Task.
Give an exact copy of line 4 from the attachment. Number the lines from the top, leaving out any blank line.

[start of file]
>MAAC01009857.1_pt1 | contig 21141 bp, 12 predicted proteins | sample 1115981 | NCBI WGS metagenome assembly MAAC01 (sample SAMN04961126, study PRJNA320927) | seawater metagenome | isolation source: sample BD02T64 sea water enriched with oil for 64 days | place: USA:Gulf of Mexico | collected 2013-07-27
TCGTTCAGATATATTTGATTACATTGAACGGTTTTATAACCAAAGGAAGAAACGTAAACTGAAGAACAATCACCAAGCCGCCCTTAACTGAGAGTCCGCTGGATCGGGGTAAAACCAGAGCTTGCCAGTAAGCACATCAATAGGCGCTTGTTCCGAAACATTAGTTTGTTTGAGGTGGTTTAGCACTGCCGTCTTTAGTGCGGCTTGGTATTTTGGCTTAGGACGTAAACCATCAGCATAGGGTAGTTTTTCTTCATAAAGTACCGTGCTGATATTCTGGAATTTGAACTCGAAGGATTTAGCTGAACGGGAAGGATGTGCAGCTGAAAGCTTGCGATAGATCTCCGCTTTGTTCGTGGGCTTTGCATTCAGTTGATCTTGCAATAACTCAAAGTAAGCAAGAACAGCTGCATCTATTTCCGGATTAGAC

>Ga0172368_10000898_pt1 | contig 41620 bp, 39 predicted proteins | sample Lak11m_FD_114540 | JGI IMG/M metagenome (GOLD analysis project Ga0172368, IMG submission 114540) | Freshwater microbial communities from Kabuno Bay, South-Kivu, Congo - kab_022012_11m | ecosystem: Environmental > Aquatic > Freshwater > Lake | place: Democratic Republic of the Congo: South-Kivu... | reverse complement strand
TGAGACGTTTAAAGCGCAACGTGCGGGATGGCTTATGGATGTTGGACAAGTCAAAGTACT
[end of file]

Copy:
TGAGACGTTTAAAGCGCAACGTGCGGGATGGCTTATGGATGTTGGACAAGTCAAAGTACT